Effect of photoperiod (day length) on breeding

Effect of photoperiod (day length) on breeding

What is photoperiod?
Seasonality in deer is regulated by daylength, technically known as 'photoperiod'. Photoperiod is the relative amount of light to dark (day to night) in a 24-hour period. The photoperiod observed for a particular place is not constant during the year, but the pattern of change over the year is constant.

Why does photoperiod change?
As the earth orbits the sun on a particular trajectory, it spins daily on its axis.  That trajectory and angle of the axis change the amount of exposure a particular place has to the sun throughout the period of orbit (365 ¼ days).

What are the effects?
At the equator, photoperiod changes very little during the year, but with increasing latitude from the equator, photoperiod changes dramatically between seasons.   Daylight intervals are longest at the summer solstice and shortest at the winter solstice. The most dramatic differences occur at the poles, where there is virtually no darkness in summer and no daylight in winter.

In New Zealand the amount of daylight in a day changes from 16-18 hours at the summer solstice to 6-8 hours at the winter solstice. However, for any particular place, the photoperiod changes that occur during the year are the same every year. This is a very important factor to bear in mind when considering the seasonal life patterns of all deer located at that place.

Deer synchronise their annual patterns of reproduction, growth, coat moult, antler growth and other aspects of physiology to photoperiod.

How do deer respond to changes in photoperiod?
The animal perceives changes in the daylight:nightime ratio through its eyes, via the optic nerve to the brain. The pineal gland in the brain produces and secretes a hormone called melatonin during the hours of darkness. As the length of night increases during late summer through to winter, the total duration of melatonin secretion … and therefore volume of melatonin produced … increases.  The amount of melatonin produced controls the rate of production of other hormones involved in processes such as reproduction.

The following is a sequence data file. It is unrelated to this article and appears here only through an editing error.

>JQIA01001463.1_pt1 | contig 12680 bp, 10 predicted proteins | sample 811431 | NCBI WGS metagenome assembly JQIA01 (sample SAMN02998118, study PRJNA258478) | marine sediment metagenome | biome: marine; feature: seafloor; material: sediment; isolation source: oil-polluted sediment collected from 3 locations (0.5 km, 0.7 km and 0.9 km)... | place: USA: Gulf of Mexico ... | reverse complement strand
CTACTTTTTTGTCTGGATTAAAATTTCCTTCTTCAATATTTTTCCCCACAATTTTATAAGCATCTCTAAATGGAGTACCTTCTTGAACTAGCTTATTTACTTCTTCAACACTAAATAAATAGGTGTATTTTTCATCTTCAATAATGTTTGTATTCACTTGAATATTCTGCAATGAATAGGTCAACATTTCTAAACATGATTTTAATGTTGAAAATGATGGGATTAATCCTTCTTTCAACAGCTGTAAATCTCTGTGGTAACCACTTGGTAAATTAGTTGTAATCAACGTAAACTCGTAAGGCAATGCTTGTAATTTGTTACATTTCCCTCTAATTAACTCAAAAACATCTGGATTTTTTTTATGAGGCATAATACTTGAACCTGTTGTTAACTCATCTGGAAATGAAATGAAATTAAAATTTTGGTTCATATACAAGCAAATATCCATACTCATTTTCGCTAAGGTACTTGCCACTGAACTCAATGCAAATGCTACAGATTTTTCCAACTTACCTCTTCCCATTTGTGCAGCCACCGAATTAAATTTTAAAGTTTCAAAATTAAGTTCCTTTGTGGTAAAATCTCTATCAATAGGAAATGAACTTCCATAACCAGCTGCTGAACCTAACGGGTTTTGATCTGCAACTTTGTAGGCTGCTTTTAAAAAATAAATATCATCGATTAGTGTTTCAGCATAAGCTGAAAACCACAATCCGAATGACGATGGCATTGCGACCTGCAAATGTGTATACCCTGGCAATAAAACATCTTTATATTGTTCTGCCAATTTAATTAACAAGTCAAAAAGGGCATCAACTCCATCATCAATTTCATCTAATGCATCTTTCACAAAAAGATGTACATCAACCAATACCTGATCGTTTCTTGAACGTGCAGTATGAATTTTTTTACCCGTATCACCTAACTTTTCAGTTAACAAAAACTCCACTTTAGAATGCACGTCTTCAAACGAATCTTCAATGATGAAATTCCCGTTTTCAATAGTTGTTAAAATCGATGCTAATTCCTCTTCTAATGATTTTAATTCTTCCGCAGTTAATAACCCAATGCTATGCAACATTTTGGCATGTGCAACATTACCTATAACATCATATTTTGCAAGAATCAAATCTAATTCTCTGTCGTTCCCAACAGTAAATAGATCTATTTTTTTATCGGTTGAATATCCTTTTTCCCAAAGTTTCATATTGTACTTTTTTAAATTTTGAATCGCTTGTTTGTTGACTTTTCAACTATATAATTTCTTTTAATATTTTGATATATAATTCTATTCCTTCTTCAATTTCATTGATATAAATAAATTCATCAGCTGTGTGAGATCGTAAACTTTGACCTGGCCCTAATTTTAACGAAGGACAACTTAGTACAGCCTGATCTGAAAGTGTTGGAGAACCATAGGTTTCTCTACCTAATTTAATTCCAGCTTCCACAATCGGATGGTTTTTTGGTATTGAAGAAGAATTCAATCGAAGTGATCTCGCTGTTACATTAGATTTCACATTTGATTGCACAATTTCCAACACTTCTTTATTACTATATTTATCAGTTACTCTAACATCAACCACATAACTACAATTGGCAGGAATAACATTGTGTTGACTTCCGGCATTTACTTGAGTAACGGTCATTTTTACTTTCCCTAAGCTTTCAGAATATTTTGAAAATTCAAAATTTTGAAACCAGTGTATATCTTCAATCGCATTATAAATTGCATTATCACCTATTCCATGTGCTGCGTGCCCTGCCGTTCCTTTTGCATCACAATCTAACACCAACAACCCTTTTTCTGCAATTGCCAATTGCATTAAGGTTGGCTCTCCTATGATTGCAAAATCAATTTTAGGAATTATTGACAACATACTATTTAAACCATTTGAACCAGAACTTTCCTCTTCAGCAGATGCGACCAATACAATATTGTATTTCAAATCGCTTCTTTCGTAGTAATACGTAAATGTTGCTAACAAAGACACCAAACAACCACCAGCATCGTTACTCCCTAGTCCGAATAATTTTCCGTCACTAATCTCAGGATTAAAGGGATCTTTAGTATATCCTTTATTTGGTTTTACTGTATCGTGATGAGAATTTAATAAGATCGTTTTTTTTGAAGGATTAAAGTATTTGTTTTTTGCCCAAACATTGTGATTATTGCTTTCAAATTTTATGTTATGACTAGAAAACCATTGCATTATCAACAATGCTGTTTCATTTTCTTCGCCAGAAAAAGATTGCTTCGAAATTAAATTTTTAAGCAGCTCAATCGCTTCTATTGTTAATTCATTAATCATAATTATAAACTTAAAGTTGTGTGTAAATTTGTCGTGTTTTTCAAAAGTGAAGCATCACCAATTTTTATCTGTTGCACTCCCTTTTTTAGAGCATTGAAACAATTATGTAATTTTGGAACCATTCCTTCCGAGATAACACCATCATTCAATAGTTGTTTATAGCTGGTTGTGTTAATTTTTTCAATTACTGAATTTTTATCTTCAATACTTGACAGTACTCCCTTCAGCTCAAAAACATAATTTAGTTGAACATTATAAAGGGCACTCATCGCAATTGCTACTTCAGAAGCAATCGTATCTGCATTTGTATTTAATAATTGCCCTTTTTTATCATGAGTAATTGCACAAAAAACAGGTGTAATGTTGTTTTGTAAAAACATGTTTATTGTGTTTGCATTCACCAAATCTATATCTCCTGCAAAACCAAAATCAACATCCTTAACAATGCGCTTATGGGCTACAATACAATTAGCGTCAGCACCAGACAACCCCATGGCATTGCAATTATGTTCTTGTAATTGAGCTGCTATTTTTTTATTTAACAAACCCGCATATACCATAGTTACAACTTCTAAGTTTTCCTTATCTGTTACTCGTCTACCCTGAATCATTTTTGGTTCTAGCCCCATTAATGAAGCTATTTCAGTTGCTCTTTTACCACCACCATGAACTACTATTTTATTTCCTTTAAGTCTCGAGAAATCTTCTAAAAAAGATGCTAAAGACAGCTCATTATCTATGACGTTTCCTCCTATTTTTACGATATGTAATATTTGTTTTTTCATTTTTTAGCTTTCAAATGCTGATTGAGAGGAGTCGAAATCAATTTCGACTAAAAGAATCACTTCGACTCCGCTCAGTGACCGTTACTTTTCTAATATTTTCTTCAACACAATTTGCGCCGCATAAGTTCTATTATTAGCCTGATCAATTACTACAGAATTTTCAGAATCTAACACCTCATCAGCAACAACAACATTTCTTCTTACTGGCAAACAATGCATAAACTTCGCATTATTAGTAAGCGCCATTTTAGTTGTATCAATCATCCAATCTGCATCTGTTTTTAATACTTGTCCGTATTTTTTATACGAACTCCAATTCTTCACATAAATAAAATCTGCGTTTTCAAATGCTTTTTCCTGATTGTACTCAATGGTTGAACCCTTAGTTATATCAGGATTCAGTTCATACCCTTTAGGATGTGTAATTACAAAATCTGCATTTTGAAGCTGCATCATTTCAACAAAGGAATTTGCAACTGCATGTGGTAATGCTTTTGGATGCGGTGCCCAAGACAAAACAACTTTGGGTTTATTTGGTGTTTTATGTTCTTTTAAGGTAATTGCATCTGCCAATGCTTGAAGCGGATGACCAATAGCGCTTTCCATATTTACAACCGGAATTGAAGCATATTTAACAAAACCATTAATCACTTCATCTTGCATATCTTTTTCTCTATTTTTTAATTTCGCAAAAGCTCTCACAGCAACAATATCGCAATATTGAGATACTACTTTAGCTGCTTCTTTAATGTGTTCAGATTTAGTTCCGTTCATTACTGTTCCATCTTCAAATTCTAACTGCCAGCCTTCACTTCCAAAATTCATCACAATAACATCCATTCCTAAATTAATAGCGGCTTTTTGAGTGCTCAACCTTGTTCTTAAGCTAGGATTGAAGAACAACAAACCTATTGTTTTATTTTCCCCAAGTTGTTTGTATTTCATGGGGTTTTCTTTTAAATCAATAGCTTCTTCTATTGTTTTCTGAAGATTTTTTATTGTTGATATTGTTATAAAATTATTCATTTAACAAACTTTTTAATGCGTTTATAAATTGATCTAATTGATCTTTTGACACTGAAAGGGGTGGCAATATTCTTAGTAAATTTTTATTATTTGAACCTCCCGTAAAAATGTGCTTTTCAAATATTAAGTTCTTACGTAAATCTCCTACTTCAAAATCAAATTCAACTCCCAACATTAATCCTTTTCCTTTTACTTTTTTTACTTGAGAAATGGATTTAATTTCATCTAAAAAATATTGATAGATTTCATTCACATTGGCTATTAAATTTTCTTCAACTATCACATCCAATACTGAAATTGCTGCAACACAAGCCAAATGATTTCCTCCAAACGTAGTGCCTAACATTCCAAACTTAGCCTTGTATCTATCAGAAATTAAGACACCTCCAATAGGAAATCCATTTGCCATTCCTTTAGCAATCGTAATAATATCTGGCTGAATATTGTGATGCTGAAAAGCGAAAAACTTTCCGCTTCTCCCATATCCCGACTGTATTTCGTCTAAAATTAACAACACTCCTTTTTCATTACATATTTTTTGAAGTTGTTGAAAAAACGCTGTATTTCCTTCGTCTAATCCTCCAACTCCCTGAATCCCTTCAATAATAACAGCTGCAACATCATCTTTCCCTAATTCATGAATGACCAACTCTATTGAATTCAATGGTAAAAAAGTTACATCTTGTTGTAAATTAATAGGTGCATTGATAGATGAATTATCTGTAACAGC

What is the effect of photoperiod on breeding?
As the day length decreases going from summer into winter, the increase in melatonin production cues the development of reproductive function in both the ovaries of hinds and the testes of stags, leading to the mating season (rut) in autumn.  This is why red deer and wapiti are often referred to as ‘short-day breeders’.   Thus, photoperiod controls the timing of conceptions in hinds.

Why is photoperiod important in deer breeding?
Offspring survival is key to evolutionary success. Calf survival is optimised if calving occurs during the most clement weather. As gestation is approximately 234 days (roughly 8 months), deer require a reliable early predictor of summer to ensure their future calves have the best chance of survival. Using weather patterns alone to cue the mating season would be problematic as weather patterns are notoriously unpredictable and variable between years at any given locality.  However, photoperiod patterns show no variation at any given locality and accurately mark the changing seasons. Deer achieve calving at the optimum time by using photoperiod as a predictor of future weather patterns and time conception to fit in with that.

Can we control photoperiod?
Unfortunately we cannot change daylight patterns on the planet. Artificially, we could change the way deer perceive photoperiod by the use of melatonin or artificial lighting systems. However, these interventions find little favour in an industry that prides itself on, and seeks to maintain, its reputation in the marketplace as a producer of deer from natural farming systems.

It is more important to understand how photoperiod influences venison and velvet production systems and to manage deer within the constraints of the animals’ natural physiology. For example, photoperiod influences voluntary feed intake of red deer and feeding management needs to take this into account (see Feeding Deer).

Show me the science

Fennessy, P.F., Suttie, J.M., Fisher, M.W., Jopson, N.B., Webster, J.R. (1990) Melatonin in male deer-effects on seasonal growth. Proceedings of a Deer Course for Veterinarians. Deer Branch NZVA 7: 159-166.

Webster, J.R., Corson, I.D., Littlejohn, R.P., Stuart, S.K., Suttie, J.M. (1998) Photoperiodic requirements for rapid growth in young male red deer. Animal Science 67: 363-370.